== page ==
|By Toddy Mladenov||
|February 1, 2013 09:45 AM EST||
In this post I will look at the three different service models for cloud computing as defined by NIST. More specifically I will look at the management and operations overhead for each one of the models and compare it to the traditional on-premise model.
Let's look at how things have been done in the past. Traditionally enterprises have been responsible for managing their own IT infrastructure as well as the software stack that runs their applications. For small companies that meant hiring polyglot employees with wide range of skills varying from low level networking to high level application support. For larger ones, that can afford more staff, it meant creating specialized teams responsible for only networking infrastructure, or only storage or servers and virtualization. However for lot of those enterprises the core business has never been managing IT infrastructure - the only thing they are interested in is to manage their line-of-business (LOB) apps.
Here are just some of the tasks IT teams enterprises have been required to do in the past:
- Build racks with servers and wire them into the network
- Build storage arrays and wire them into the network
- Configure routers
- Configure firewalls and DMZ zones
- Install operating system software on the servers
- Create virtual machines (if virtualization is utilized)
- Install operating system software on the virtual machines
- Install databases, set up replication and backups
- Install middleware used for hosting the application code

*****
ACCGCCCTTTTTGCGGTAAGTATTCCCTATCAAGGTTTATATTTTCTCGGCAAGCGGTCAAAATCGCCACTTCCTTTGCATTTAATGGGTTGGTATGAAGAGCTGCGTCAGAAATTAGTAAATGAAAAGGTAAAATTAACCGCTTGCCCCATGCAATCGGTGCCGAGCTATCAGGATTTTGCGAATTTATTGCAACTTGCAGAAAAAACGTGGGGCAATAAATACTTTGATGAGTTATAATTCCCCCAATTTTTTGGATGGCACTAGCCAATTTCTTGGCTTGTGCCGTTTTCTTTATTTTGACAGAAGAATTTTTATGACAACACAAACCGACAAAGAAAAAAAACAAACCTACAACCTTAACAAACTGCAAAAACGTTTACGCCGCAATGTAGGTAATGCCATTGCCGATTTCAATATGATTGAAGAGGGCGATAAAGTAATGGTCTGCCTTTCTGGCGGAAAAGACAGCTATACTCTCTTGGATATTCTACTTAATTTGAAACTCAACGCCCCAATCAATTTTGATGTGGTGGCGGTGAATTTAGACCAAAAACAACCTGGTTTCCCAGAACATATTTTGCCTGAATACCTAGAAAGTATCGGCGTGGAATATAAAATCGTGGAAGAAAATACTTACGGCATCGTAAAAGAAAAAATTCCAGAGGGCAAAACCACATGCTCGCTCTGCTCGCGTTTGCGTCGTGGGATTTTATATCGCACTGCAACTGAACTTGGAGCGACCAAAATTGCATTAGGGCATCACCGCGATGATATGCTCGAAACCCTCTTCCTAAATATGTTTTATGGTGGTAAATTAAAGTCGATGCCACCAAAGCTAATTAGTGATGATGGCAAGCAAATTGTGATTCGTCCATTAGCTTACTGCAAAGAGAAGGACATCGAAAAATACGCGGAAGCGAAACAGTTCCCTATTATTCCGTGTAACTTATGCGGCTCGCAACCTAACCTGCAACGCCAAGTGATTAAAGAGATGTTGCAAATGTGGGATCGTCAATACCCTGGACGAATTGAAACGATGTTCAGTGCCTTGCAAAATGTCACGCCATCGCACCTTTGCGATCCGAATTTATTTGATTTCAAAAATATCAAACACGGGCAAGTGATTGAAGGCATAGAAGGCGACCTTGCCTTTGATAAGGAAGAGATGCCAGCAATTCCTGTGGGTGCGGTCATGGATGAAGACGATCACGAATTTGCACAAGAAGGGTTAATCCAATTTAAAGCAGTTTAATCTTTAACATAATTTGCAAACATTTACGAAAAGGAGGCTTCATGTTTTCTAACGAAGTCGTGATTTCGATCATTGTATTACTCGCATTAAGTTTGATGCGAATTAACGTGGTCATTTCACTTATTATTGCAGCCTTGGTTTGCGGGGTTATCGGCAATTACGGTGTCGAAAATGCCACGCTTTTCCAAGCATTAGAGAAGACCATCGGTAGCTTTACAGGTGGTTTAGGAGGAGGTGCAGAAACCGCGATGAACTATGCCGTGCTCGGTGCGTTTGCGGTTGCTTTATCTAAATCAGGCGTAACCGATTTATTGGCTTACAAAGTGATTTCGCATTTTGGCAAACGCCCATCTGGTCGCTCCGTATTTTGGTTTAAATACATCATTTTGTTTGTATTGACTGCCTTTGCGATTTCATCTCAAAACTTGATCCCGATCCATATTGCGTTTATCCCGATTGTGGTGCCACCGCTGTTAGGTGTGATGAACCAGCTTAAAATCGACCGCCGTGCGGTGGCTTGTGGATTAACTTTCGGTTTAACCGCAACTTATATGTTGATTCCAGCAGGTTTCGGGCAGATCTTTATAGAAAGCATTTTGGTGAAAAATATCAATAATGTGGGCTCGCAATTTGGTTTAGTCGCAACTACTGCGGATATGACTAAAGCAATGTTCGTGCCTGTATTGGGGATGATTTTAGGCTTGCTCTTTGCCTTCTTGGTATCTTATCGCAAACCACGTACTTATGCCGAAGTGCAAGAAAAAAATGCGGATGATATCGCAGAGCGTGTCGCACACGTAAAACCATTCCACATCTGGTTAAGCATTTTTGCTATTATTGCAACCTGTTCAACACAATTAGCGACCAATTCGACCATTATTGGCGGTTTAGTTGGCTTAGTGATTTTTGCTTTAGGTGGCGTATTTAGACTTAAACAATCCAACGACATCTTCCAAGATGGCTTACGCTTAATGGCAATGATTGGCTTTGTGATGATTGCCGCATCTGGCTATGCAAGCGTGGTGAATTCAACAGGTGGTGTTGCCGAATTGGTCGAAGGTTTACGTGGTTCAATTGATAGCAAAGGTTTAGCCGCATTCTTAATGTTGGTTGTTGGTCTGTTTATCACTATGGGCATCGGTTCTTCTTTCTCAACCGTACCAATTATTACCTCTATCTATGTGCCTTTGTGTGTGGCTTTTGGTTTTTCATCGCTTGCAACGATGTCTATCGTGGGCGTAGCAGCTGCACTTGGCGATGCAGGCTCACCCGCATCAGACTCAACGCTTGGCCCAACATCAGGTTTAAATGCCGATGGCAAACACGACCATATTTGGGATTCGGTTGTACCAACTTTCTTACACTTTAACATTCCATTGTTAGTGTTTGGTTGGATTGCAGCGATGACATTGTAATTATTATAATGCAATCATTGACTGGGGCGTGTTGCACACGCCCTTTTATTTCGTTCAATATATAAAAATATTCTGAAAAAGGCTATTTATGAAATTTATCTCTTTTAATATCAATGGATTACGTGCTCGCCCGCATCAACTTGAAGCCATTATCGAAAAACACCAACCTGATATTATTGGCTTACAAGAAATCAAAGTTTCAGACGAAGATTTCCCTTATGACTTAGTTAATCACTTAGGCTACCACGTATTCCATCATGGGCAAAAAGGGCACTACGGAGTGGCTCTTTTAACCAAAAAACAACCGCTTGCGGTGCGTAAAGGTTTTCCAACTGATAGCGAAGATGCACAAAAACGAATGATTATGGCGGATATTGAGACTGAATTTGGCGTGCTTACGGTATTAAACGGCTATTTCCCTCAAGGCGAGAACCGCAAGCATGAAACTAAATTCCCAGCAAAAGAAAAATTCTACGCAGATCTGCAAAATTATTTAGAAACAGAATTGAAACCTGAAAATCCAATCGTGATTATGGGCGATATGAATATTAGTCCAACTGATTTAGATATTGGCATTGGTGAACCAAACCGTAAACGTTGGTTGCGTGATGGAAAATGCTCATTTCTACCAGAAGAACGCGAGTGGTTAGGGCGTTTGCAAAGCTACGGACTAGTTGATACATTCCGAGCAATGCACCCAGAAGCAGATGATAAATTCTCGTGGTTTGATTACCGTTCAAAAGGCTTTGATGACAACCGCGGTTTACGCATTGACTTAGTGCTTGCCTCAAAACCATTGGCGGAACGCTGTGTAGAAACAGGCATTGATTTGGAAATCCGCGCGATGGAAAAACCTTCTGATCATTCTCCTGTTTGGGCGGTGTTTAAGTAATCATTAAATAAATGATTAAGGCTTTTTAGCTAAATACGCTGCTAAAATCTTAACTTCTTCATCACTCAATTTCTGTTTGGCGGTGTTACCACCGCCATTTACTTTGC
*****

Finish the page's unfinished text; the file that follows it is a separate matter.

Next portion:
- Patch and update operating system software
- Patch and update databases
- Patch and update middleware
- Patch and update runtime
- Install application software
- Patch and update application software
Although long this is by no mean the complete list of tasks that IT personnel has been responsible for. From the list above only the last two (install application software and update application software) have been essential to the core business of the enterprise. In addition to the IT operational costs (OpEx) enterprises also incurred significant capital expenditures (CapEx) used to procure the necessary hardware.
More than a decade ago hosting providers recognized the need to help businesses with those tasks and allowed them to outsource the build-up of infrastructure, and concentrate on just managing their applications. Although hosting providers helped enterprises with OpEx and CapEx they still lacked some of the essential cloud characteristics like on-demand self-service, rapid elasticity and measured service as outlined in Essential Cloud Computing Characteristics.
Infrastructure-as-a-Service (IaaS) Model
IaaS model was the first model that complies with NIST cloud computing characteristics. In essence it offers cloud computing environment consisting of virtual machines. It offers self-service portal where you can on-demand start a virtual machine with preferred operating system, it is broadly accessible, elastic (you can easily start identical virtual machine or shut down exiting one), it uses pool of virtual machines that are collocated on common hardware, and at the end it measures your usage of those virtual machines.
If you look at the picture above you will see that the IaaS model provides automation in the lower layers (up to the virtualization layer) of the application stack. What that means is that tasks like starting the virtual machine, adding it to the network, configuring the routing and the firewalls and attaching storage to it is automatically done by the automation software. The vendor that provides the service is also responsible for managing any hardware failures and service the underlying hardware.
As you have already noticed the IaaS model provides cloud services up to the virtualization layer of the application stack. However as a consumer of the IaaS service you are still responsible for managing the virtual machine. Hence you are still responsible for patching and updating the operating system on the VM, installing and maintaining any databases or middleware that your application uses in addition to maintaining your actual application.
IaaS is very similar to the traditional hosting model with the added benefits of self-service, elasticity and metering.
Platform-as-a-Service (PaaS) Model